We adore the neighbourhoods of ‘Riverside and Leslieville’, bordered by Queen Street east of the Don Valley towards The Beach, although the exact delineation is a bit murky, as this area has spent most of its life being called ‘South Riverdale’.
Although the moniker ‘South Riverdale’ remains, thanks to Toronto’s Multiple Listing Service, developers have chosen to promote the area as ’Riverside and Leslieville’ instead to support a re-invention. Truthfully, a fresh face may have been a long time coming; for nearly a century residents have been regarded as the poor sister to tony Riverdale proper whose boundary runs north from Gerrard Street East.
This area’s transition and revitalization from poverty to popular has been a topic of fascination by urban academics for the past forty years. I know this from my own contribution to the research in the late 80s when I wrote an Urban Studies Thesis funded by The Ministry of Municipal Affairs called "Gentrification: Yuppie Porn in South Riverdale". The thesis, which included a comprehensive review of past research exploring the movement of middle class households into this working class neighbourhood, also explored my early fascination with housing as a symbol of self. Some might say this is where urbaneer.com has its roots.
While a lot of the modest row, semi-detached and detached brick and frame housing stock remains occupied by Anglo working-class and Asian immigrants, more and more housing is being upgraded and renovated into luxury property. This is occurring simultaneously with the conversion of old industrial warehouses along Carlaw Avenue into loft condominiums, and the redevelopment of a number of former commercial and industrial sites into modern mid-rise condominiums. This transition creates the ideal urban setting, for it offers a range of housing options for first and second time buyers, while intensifying the neighbourhood fabric which creates the higher density necessary to support the creative, thriving entrepreneurial commerce on main streets like Queen and, currently in the throes of rebirth, Gerrard Street East.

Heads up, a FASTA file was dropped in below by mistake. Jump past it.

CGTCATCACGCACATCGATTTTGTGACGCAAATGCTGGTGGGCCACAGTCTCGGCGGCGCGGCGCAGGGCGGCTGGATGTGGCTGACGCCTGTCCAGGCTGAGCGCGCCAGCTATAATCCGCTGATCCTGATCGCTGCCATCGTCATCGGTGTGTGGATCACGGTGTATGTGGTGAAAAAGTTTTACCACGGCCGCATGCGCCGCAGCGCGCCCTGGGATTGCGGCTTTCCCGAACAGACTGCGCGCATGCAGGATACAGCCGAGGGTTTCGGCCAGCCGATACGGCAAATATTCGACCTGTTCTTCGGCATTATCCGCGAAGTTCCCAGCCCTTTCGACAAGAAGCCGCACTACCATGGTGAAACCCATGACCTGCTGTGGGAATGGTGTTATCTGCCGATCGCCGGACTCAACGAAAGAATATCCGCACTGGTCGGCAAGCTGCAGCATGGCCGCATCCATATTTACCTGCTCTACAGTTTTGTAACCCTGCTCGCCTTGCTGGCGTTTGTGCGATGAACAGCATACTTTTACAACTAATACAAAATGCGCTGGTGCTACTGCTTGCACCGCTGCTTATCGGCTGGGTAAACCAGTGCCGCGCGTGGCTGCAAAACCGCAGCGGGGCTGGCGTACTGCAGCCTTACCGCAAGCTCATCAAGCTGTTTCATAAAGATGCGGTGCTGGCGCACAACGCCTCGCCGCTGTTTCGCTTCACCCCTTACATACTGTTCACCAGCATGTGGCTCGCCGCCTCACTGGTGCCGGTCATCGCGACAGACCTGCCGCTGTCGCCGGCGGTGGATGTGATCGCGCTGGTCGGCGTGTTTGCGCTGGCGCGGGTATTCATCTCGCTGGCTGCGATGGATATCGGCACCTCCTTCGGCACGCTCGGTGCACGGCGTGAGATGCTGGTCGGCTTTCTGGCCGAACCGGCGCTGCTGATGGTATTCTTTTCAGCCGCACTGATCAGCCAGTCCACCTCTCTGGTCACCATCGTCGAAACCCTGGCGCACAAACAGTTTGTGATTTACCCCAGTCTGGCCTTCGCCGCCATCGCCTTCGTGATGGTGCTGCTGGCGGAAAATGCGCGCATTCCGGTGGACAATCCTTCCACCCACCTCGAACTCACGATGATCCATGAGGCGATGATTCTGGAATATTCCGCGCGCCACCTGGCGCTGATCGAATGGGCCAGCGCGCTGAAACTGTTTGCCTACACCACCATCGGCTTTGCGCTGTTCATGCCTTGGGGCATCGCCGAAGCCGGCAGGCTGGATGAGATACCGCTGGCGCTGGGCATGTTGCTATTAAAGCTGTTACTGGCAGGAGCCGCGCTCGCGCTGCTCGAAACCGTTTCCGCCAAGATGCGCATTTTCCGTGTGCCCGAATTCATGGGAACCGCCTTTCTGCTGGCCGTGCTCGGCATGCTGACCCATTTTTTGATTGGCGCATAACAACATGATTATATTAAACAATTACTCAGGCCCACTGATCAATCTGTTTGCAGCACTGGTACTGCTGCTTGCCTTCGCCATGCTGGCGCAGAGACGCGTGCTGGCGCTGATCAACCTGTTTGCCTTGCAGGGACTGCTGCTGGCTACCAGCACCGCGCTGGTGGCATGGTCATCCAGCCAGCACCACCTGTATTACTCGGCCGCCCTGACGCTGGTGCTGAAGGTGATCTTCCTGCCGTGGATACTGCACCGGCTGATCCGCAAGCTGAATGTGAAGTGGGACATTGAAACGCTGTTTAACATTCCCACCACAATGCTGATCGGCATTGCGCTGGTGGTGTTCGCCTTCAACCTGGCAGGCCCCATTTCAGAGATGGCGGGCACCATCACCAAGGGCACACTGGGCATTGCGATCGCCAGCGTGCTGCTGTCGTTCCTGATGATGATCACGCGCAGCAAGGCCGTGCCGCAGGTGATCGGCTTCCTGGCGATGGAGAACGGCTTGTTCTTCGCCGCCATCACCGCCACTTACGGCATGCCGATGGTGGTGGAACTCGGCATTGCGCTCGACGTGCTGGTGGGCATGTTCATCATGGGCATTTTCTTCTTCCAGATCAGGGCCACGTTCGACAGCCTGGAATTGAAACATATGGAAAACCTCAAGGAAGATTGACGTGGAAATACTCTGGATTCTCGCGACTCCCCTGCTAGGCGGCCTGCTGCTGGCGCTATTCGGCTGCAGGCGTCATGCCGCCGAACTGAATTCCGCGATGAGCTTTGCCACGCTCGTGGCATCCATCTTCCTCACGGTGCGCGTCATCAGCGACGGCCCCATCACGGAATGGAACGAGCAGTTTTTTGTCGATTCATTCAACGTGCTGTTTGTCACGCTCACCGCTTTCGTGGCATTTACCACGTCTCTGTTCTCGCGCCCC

Today, Queen Street east of Broadview is one of the city’s most vibrant destinations for design, food and fun while Gerrard is its hopeful little sister, hovering near the action.
For those with urban curiosity that feeds on the unique, this area is ideal. There are vendors and eateries that are all different and expressive in their own right, but combine to deliver a subtle edge that is undeniably appealing, and rooted in character. This especially holds true for those who have grown weary of some Toronto’s more established affluent neighbourhoods which have become increasingly sanitized by ubiquitous chain restaurants, outlet retailers and predictable architecture.
Whether you are single, a couple or a young family who subscribe to a life that’s fresh and without pretense, Riverside / Leslieville (aka South Riverdale) and its surrounding environs may be an ideal place for you.
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